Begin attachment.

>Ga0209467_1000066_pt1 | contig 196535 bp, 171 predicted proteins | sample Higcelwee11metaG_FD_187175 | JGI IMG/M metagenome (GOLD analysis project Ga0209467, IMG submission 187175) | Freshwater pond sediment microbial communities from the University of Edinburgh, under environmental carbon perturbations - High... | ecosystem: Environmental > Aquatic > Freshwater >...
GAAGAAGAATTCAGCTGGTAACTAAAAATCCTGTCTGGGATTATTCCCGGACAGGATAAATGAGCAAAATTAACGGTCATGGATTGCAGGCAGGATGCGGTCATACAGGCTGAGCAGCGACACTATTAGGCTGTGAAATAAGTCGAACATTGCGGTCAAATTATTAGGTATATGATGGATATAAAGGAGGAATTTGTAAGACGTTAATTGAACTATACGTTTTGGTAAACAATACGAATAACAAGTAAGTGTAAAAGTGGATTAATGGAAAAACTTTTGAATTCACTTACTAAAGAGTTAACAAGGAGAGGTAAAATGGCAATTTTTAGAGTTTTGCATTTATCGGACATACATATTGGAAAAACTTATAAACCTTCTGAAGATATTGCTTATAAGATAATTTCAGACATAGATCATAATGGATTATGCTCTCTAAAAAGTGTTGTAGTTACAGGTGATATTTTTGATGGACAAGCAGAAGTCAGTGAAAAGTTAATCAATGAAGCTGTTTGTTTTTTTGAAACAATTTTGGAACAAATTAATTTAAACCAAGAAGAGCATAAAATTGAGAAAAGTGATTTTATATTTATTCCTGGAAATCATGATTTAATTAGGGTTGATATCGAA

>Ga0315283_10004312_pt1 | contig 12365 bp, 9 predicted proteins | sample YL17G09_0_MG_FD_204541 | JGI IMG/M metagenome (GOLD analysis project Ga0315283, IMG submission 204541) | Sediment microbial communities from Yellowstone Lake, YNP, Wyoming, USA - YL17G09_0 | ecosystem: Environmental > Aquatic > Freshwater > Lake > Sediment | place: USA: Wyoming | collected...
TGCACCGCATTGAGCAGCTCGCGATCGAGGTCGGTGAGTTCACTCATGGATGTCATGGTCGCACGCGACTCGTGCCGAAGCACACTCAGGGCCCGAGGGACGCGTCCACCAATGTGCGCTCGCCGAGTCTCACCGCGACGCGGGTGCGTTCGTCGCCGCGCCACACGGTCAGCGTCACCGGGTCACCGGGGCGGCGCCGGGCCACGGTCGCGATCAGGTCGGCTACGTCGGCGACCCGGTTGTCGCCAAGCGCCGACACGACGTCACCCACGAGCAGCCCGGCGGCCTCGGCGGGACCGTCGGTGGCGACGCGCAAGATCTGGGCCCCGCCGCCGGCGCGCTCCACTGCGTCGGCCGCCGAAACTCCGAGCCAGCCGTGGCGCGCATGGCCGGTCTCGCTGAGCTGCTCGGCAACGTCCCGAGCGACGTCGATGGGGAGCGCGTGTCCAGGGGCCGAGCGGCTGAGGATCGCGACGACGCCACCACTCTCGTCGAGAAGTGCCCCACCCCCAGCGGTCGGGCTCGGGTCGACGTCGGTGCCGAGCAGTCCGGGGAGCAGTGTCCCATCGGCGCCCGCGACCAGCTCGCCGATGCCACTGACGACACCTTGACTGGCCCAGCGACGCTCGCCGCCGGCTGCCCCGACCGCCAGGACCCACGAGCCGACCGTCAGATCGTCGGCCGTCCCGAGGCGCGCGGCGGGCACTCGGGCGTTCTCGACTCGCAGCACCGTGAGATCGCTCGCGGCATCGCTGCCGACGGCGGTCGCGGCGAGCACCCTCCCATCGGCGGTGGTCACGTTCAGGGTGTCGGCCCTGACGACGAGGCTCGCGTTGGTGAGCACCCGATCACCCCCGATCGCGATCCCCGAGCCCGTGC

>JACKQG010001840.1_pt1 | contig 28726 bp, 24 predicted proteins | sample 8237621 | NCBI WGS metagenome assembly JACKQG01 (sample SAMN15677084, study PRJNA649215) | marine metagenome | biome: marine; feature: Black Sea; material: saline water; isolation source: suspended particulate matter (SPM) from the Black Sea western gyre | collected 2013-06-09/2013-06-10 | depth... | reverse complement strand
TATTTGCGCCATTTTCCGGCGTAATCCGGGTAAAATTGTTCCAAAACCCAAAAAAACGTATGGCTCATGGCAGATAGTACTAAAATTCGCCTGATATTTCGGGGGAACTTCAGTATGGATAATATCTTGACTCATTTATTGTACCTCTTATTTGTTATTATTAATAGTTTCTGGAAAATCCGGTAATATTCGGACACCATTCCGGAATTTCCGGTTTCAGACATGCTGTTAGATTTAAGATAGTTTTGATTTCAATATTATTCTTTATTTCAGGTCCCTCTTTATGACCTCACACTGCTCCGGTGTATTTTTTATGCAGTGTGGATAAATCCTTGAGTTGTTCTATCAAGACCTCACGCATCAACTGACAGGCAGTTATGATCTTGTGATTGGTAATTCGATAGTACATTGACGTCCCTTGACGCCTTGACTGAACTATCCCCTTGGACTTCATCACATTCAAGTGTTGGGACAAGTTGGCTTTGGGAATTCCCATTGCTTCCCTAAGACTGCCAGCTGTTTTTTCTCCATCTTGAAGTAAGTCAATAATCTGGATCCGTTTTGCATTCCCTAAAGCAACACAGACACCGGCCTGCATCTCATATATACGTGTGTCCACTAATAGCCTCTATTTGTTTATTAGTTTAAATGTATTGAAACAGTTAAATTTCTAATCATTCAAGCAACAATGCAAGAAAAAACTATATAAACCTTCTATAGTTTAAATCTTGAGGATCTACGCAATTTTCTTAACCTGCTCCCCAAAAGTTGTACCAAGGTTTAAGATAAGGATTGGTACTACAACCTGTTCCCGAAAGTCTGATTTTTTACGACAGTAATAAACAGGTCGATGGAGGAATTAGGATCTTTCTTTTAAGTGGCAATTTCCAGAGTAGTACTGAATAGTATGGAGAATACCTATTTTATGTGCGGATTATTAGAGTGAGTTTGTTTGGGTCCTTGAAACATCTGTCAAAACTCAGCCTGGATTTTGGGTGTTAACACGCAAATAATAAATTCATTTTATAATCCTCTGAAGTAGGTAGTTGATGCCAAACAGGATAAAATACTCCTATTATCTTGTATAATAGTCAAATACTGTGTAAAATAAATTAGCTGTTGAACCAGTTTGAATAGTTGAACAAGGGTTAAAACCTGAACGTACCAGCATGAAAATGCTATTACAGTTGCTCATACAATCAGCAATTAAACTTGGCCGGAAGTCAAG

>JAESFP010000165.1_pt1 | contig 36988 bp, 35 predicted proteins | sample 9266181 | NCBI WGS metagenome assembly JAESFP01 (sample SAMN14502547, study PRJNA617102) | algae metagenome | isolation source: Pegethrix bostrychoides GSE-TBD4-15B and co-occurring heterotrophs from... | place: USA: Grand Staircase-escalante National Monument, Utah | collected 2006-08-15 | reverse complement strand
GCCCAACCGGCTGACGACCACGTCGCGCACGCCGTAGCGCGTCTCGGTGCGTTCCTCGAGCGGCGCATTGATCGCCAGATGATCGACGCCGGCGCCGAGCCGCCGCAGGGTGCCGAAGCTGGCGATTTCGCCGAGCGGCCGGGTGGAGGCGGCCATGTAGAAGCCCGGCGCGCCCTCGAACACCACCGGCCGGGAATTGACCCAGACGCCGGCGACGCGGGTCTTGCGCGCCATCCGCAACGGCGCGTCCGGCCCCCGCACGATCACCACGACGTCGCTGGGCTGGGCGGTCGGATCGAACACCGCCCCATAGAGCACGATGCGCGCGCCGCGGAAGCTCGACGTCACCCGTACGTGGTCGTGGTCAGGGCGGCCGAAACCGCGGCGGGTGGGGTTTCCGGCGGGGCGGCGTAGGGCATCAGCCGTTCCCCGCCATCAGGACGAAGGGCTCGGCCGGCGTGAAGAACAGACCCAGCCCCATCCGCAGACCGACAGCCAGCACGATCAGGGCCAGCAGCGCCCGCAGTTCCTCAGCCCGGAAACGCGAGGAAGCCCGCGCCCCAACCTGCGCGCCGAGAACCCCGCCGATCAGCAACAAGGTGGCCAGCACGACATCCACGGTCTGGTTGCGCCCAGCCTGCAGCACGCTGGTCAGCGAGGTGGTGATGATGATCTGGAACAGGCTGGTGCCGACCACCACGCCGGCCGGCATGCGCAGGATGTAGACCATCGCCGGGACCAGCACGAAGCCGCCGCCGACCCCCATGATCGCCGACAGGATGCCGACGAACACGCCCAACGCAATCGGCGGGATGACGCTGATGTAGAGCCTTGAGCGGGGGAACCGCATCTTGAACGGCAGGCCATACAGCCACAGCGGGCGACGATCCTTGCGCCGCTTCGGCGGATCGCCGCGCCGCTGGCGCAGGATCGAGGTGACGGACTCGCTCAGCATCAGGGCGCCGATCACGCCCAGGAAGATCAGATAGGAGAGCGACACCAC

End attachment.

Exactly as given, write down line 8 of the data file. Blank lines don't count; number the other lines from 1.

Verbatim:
GCCCAACCGGCTGACGACCACGTCGCGCACGCCGTAGCGCGTCTCGGTGCGTTCCTCGAGCGGCGCATTGATCGCCAGATGATCGACGCCGGCGCCGAGCCGCCGCAGGGTGCCGAAGCTGGCGATTTCGCCGAGCGGCCGGGTGGAGGCGGCCATGTAGAAGCCCGGCGCGCCCTCGAACACCACCGGCCGGGAATTGACCCAGACGCCGGCGACGCGGGTCTTGCGCGCCATCCGCAACGGCGCGTCCGGCCCCCGCACGATCACCACGACGTCGCTGGGCTGGGCGGTCGGATCGAACACCGCCCCATAGAGCACGATGCGCGCGCCGCGGAAGCTCGACGTCACCCGTACGTGGTCGTGGTCAGGGCGGCCGAAACCGCGGCGGGTGGGGTTTCCGGCGGGGCGGCGTAGGGCATCAGCCGTTCCCCGCCATCAGGACGAAGGGCTCGGCCGGCGTGAAGAACAGACCCAGCCCCATCCGCAGACCGACAGCCAGCACGATCAGGGCCAGCAGCGCCCGCAGTTCCTCAGCCCGGAAACGCGAGGAAGCCCGCGCCCCAACCTGCGCGCCGAGAACCCCGCCGATCAGCAACAAGGTGGCCAGCACGACATCCACGGTCTGGTTGCGCCCAGCCTGCAGCACGCTGGTCAGCGAGGTGGTGATGATGATCTGGAACAGGCTGGTGCCGACCACCACGCCGGCCGGCATGCGCAGGATGTAGACCATCGCCGGGACCAGCACGAAGCCGCCGCCGACCCCCATGATCGCCGACAGGATGCCGACGAACACGCCCAACGCAATCGGCGGGATGACGCTGATGTAGAGCCTTGAGCGGGGGAACCGCATCTTGAACGGCAGGCCATACAGCCACAGCGGGCGACGATCCTTGCGCCGCTTCGGCGGATCGCCGCGCCGCTGGCGCAGGATCGAGGTGACGGACTCGCTCAGCATCAGGGCGCCGATCACGCCCAGGAAGATCAGATAGGAGAGCGACACCAC